“This is unclear,” said Shneor. “Most platforms are concerned with streamlining and efficiencies rather than expansion of product lines. This may be because margins are tight and scale is costly to achieve. For the time being, it seems that extra services are aimed at boosting the income base rather than improving customer experience. The industry as a whole is still at the growth stage in almost all countries, hence competition is not a major driver for service expansion either. As long as the industry maintains its double and triple-digit growth, platforms are likely to be oriented towards scale rather than scope.”

The most obvious question is in regards to the ongoing COVID-19 pandemic. How do you interpret a report like this that is backward-looking in a world that is being fundamentally altered by the Coronavirus.

Ziegler said it is important to know where you came from in order to understand where you are going. This report, and the historical data on this industry more broadly, provide signposts as to the general development trajectories of firms when faced with COVID-19, and where strengths and weakness may lie.

“In the first instance, we have seen consumer-focused lending take a leading role globally. Given the largesse of P2P and Balance Sheet consumer lending, alternative finance platforms have been able to successfully service consumer stakeholders, a group that will certainly be greatly impacted by COVID-19. Ensuring continued access to credit will determine how significant an impact is felt by these stakeholders in the aftermath of this pandemic and we can learn a lot about how firms have already engaged with consumers to deliver credit where needs were previously unmet,” Ziegler stated. “With enhanced internationalization and cross-border activity on the rise, digital platforms may be able to adjust their operations to navigate where the virus has hit heaviest and use international activities to support or circumvent potential pain-points. This will certainly inform firm readiness and operational flexibility.”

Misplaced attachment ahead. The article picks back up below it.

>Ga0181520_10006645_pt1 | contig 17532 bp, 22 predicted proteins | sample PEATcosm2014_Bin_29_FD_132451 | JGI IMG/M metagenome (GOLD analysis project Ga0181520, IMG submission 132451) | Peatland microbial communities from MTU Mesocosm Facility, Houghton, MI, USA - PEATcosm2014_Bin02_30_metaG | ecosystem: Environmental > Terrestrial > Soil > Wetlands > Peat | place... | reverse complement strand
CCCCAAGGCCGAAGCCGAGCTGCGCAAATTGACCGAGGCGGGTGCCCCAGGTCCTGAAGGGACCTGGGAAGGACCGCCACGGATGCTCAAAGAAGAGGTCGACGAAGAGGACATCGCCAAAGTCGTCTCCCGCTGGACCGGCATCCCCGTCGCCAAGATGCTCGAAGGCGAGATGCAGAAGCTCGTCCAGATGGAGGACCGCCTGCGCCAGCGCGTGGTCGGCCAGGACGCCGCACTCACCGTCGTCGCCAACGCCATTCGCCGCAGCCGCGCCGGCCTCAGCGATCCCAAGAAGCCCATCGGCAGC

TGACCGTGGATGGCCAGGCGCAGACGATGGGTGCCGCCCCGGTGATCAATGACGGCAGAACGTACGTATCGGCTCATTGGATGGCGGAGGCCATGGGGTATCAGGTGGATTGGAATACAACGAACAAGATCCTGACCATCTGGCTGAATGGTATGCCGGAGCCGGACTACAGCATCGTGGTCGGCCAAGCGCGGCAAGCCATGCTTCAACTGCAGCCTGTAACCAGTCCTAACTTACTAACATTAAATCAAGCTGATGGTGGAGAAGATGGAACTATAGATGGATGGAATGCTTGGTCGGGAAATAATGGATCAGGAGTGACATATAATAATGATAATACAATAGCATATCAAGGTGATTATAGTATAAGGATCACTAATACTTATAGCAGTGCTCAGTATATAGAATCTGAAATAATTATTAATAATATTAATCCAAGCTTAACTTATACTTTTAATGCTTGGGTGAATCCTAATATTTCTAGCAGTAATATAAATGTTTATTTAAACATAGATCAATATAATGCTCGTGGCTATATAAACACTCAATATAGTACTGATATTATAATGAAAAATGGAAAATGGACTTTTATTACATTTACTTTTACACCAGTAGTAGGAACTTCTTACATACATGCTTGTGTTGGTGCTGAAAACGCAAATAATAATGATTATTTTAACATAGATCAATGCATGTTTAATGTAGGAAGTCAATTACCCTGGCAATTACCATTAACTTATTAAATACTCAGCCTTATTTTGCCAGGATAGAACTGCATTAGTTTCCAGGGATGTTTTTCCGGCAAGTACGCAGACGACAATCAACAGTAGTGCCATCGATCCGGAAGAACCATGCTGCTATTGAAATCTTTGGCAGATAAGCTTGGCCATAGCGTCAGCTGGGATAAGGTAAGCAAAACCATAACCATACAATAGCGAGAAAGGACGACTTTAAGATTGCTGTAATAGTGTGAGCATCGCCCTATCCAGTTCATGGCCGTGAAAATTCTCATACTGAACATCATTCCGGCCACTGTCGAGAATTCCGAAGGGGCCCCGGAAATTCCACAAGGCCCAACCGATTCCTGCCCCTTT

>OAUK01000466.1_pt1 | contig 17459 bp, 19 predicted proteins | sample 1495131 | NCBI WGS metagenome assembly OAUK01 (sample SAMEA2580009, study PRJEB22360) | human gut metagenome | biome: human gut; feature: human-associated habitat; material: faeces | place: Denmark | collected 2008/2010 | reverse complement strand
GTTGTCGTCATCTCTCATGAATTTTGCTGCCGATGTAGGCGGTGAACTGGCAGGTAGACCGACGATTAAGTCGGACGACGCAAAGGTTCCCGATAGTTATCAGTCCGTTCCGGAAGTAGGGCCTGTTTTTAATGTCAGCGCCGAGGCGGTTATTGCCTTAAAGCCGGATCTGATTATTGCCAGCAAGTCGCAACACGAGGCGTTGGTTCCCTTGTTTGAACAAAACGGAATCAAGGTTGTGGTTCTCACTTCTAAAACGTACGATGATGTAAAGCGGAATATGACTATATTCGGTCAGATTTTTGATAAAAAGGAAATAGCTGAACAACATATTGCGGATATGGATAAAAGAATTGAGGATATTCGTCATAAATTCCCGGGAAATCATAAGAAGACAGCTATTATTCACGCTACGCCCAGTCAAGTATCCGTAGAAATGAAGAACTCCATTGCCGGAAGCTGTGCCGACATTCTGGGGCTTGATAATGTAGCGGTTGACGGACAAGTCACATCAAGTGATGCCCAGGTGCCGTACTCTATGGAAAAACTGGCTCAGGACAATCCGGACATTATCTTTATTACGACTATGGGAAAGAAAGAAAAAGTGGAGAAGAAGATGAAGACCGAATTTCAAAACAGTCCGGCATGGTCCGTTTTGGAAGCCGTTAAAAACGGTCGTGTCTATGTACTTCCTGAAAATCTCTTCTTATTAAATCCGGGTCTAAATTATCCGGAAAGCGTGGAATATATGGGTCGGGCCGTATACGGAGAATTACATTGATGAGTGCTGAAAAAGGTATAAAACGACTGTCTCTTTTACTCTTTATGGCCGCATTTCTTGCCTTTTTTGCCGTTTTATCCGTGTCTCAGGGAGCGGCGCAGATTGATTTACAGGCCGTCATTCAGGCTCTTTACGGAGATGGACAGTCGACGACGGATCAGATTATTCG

Finally, Ziegler said the report indicates how regulation can affect the development of the Fintech arena. Policymakers and financial regulators will be reflecting on how best to insulate their financial markets from further Coronavirus fall-out. How they include, or exclude, alternative finance models will certainly impact not only the ability for the industry to withstand this pandemic, but also how stakeholders reliant on alternative finance proceed. There is certainly a role that Fintech can play in inoculating financial markets, but this can only happen with open and inclusive regulation and policymaking.

“It is hard to forget that, to a great extent, this industry arose from the financial crash in 2008,” Ziegler said. “These firms have, in theory, built their models in reaction to the last financial crisis, though most have not yet been tested with a full credit cycle. The COVID-19 pandemic certainly goes beyond a typical financial crisis, as this exogenous enemy certainly was not anticipated and goes beyond the normal measures of a financial slow-down. We believe that we can learn from our past, to inform our future. This study, and subsequent research that the CCAF will conduct, should provide the industry, regulators/policymakers and other key stakeholders with a clear assessment on how the sector has reacted. The COVID-19 situation is a unique one and no-one really knows the long-term impact of it yet. By coupling our longitudinal data with upcoming research initiatives, we can begin to test the resiliency of this market and provide clear, evidence-based assessments on how the sector will continue to develop.”

It is studies like this that help us to record the achievements of this emerging industry, as well as monitor its development trajectories said Shneor.

CCAF Global Benchmark Report 2019 v1_2 WEB